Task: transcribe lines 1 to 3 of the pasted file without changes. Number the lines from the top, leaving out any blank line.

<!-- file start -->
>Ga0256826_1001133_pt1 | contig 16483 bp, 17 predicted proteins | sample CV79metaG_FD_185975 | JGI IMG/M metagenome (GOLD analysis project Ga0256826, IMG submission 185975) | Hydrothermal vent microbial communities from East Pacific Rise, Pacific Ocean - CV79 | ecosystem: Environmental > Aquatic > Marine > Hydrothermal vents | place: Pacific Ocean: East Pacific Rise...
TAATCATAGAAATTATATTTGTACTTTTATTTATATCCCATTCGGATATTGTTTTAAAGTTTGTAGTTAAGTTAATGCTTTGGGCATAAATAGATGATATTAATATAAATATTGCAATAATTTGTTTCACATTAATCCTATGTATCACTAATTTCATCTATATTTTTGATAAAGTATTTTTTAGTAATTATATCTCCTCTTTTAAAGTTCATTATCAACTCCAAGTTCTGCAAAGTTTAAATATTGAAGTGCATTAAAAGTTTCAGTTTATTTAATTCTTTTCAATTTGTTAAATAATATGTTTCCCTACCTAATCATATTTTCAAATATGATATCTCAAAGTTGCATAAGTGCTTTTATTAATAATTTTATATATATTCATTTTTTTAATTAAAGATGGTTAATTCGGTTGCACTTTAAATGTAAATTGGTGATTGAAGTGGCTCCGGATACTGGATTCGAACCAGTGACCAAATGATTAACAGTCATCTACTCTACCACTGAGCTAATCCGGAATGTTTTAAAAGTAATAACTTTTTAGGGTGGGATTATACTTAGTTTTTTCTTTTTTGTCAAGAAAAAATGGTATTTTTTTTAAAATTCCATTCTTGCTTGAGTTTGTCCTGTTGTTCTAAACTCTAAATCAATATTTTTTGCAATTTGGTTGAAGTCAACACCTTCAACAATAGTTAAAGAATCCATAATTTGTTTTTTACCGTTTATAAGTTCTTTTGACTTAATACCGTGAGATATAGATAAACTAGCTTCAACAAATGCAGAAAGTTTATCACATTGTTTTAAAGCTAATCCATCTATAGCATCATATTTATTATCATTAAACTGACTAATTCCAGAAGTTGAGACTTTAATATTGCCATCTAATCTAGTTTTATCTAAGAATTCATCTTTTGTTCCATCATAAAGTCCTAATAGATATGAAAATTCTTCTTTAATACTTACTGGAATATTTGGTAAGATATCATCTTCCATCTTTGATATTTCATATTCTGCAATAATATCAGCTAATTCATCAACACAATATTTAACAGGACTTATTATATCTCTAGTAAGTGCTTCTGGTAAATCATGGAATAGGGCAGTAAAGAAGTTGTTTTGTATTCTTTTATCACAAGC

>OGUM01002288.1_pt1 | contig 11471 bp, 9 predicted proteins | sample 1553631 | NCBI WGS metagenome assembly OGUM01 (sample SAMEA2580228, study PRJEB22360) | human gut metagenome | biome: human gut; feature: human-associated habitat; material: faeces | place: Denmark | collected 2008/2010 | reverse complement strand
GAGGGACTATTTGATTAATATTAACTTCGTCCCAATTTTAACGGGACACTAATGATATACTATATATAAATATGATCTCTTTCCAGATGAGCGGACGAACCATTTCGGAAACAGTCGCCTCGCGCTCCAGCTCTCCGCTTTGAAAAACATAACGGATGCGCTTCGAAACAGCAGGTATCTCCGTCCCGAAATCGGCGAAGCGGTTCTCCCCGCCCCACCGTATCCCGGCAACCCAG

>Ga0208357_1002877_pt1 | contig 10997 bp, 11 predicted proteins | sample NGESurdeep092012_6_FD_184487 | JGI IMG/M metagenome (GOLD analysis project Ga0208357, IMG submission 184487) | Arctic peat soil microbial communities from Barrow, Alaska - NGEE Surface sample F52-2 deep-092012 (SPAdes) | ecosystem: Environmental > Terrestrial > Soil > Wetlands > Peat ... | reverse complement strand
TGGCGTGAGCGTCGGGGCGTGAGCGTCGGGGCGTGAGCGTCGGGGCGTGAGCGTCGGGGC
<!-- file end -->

>Ga0256826_1001133_pt1 | contig 16483 bp, 17 predicted proteins | sample CV79metaG_FD_185975 | JGI IMG/M metagenome (GOLD analysis project Ga0256826, IMG submission 185975) | Hydrothermal vent microbial communities from East Pacific Rise, Pacific Ocean - CV79 | ecosystem: Environmental > Aquatic > Marine > Hydrothermal vents | place: Pacific Ocean: East Pacific Rise...
TAATCATAGAAATTATATTTGTACTTTTATTTATATCCCATTCGGATATTGTTTTAAAGTTTGTAGTTAAGTTAATGCTTTGGGCATAAATAGATGATATTAATATAAATATTGCAATAATTTGTTTCACATTAATCCTATGTATCACTAATTTCATCTATATTTTTGATAAAGTATTTTTTAGTAATTATATCTCCTCTTTTAAAGTTCATTATCAACTCCAAGTTCTGCAAAGTTTAAATATTGAAGTGCATTAAAAGTTTCAGTTTATTTAATTCTTTTCAATTTGTTAAATAATATGTTTCCCTACCTAATCATATTTTCAAATATGATATCTCAAAGTTGCATAAGTGCTTTTATTAATAATTTTATATATATTCATTTTTTTAATTAAAGATGGTTAATTCGGTTGCACTTTAAATGTAAATTGGTGATTGAAGTGGCTCCGGATACTGGATTCGAACCAGTGACCAAATGATTAACAGTCATCTACTCTACCACTGAGCTAATCCGGAATGTTTTAAAAGTAATAACTTTTTAGGGTGGGATTATACTTAGTTTTTTCTTTTTTGTCAAGAAAAAATGGTATTTTTTTTAAAATTCCATTCTTGCTTGAGTTTGTCCTGTTGTTCTAAACTCTAAATCAATATTTTTTGCAATTTGGTTGAAGTCAACACCTTCAACAATAGTTAAAGAATCCATAATTTGTTTTTTACCGTTTATAAGTTCTTTTGACTTAATACCGTGAGATATAGATAAACTAGCTTCAACAAATGCAGAAAGTTTATCACATTGTTTTAAAGCTAATCCATCTATAGCATCATATTTATTATCATTAAACTGACTAATTCCAGAAGTTGAGACTTTAATATTGCCATCTAATCTAGTTTTATCTAAGAATTCATCTTTTGTTCCATCATAAAGTCCTAATAGATATGAAAATTCTTCTTTAATACTTACTGGAATATTTGGTAAGATATCATCTTCCATCTTTGATATTTCATATTCTGCAATAATATCAGCTAATTCATCAACACAATATTTAACAGGACTTATTATATCTCTAGTAAGTGCTTCTGGTAAATCATGGAATAGGGCAGTAAAGAAGTTGTTTTGTATTCTTTTATCACAAGC

>OGUM01002288.1_pt1 | contig 11471 bp, 9 predicted proteins | sample 1553631 | NCBI WGS metagenome assembly OGUM01 (sample SAMEA2580228, study PRJEB22360) | human gut metagenome | biome: human gut; feature: human-associated habitat; material: faeces | place: Denmark | collected 2008/2010 | reverse complement strand